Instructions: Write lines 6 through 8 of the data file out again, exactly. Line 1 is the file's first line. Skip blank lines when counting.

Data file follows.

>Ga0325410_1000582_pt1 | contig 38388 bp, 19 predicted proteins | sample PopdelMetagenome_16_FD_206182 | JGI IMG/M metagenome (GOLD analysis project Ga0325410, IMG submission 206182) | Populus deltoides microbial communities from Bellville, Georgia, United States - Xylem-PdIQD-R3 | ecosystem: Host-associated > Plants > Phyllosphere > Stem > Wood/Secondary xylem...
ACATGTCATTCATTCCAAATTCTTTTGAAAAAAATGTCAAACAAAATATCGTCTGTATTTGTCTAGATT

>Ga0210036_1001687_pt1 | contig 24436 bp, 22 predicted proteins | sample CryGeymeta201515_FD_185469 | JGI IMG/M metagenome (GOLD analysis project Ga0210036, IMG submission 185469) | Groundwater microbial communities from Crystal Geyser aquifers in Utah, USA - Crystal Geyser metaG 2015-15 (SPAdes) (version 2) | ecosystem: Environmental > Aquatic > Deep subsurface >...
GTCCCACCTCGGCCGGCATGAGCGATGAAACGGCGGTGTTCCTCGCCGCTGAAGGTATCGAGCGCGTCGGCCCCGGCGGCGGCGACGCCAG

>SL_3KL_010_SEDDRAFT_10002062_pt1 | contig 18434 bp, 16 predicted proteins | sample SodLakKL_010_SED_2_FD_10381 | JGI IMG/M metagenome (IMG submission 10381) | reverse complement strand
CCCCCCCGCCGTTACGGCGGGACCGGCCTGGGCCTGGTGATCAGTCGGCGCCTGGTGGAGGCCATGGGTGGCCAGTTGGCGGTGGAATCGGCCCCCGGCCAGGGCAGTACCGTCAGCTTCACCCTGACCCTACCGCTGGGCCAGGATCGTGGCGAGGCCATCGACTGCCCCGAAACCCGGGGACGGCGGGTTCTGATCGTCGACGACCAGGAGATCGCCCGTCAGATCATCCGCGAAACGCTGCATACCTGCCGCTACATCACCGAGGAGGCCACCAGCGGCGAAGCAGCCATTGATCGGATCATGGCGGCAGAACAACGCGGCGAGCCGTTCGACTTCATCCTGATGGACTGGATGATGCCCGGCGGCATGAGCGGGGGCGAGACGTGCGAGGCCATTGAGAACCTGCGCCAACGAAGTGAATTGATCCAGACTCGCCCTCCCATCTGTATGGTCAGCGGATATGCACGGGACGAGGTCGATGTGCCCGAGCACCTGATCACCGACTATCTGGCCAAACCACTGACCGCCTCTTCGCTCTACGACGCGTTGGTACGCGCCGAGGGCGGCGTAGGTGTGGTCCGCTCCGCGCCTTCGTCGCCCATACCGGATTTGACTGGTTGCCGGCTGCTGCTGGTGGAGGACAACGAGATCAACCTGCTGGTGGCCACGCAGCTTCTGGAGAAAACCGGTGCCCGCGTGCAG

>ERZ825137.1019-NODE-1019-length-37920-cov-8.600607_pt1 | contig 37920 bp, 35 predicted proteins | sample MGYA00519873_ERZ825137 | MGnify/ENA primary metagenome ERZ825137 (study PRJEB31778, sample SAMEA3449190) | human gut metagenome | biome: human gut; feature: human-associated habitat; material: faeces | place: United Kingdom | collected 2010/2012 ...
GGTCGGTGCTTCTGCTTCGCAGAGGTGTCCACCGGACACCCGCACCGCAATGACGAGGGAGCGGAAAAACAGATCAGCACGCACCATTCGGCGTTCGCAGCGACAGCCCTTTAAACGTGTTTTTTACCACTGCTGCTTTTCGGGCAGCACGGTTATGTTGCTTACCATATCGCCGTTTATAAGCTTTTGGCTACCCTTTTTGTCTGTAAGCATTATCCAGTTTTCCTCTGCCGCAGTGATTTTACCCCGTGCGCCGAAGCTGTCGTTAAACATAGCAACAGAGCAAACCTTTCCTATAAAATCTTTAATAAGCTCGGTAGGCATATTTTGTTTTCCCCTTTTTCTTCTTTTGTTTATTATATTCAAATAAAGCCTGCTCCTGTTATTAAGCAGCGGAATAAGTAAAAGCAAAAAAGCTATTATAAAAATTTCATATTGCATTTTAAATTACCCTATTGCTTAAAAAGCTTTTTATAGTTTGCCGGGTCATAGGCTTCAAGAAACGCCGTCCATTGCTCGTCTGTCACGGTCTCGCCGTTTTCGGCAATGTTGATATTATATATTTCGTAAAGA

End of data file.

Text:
CCCCCCCGCCGTTACGGCGGGACCGGCCTGGGCCTGGTGATCAGTCGGCGCCTGGTGGAGGCCATGGGTGGCCAGTTGGCGGTGGAATCGGCCCCCGGCCAGGGCAGTACCGTCAGCTTCACCCTGACCCTACCGCTGGGCCAGGATCGTGGCGAGGCCATCGACTGCCCCGAAACCCGGGGACGGCGGGTTCTGATCGTCGACGACCAGGAGATCGCCCGTCAGATCATCCGCGAAACGCTGCATACCTGCCGCTACATCACCGAGGAGGCCACCAGCGGCGAAGCAGCCATTGATCGGATCATGGCGGCAGAACAACGCGGCGAGCCGTTCGACTTCATCCTGATGGACTGGATGATGCCCGGCGGCATGAGCGGGGGCGAGACGTGCGAGGCCATTGAGAACCTGCGCCAACGAAGTGAATTGATCCAGACTCGCCCTCCCATCTGTATGGTCAGCGGATATGCACGGGACGAGGTCGATGTGCCCGAGCACCTGATCACCGACTATCTGGCCAAACCACTGACCGCCTCTTCGCTCTACGACGCGTTGGTACGCGCCGAGGGCGGCGTAGGTGTGGTCCGCTCCGCGCCTTCGTCGCCCATACCGGATTTGACTGGTTGCCGGCTGCTGCTGGTGGAGGACAACGAGATCAACCTGCTGGTGGCCACGCAGCTTCTGGAGAAAACCGGTGCCCGCGTGCAG

>ERZ825137.1019-NODE-1019-length-37920-cov-8.600607_pt1 | contig 37920 bp, 35 predicted proteins | sample MGYA00519873_ERZ825137 | MGnify/ENA primary metagenome ERZ825137 (study PRJEB31778, sample SAMEA3449190) | human gut metagenome | biome: human gut; feature: human-associated habitat; material: faeces | place: United Kingdom | collected 2010/2012 ...
GGTCGGTGCTTCTGCTTCGCAGAGGTGTCCACCGGACACCCGCACCGCAATGACGAGGGAGCGGAAAAACAGATCAGCACGCACCATTCGGCGTTCGCAGCGACAGCCCTTTAAACGTGTTTTTTACCACTGCTGCTTTTCGGGCAGCACGGTTATGTTGCTTACCATATCGCCGTTTATAAGCTTTTGGCTACCCTTTTTGTCTGTAAGCATTATCCAGTTTTCCTCTGCCGCAGTGATTTTACCCCGTGCGCCGAAGCTGTCGTTAAACATAGCAACAGAGCAAACCTTTCCTATAAAATCTTTAATAAGCTCGGTAGGCATATTTTGTTTTCCCCTTTTTCTTCTTTTGTTTATTATATTCAAATAAAGCCTGCTCCTGTTATTAAGCAGCGGAATAAGTAAAAGCAAAAAAGCTATTATAAAAATTTCATATTGCATTTTAAATTACCCTATTGCTTAAAAAGCTTTTTATAGTTTGCCGGGTCATAGGCTTCAAGAAACGCCGTCCATTGCTCGTCTGTCACGGTCTCGCCGTTTTCGGCAATGTTGATATTATATATTTCGTAAAGA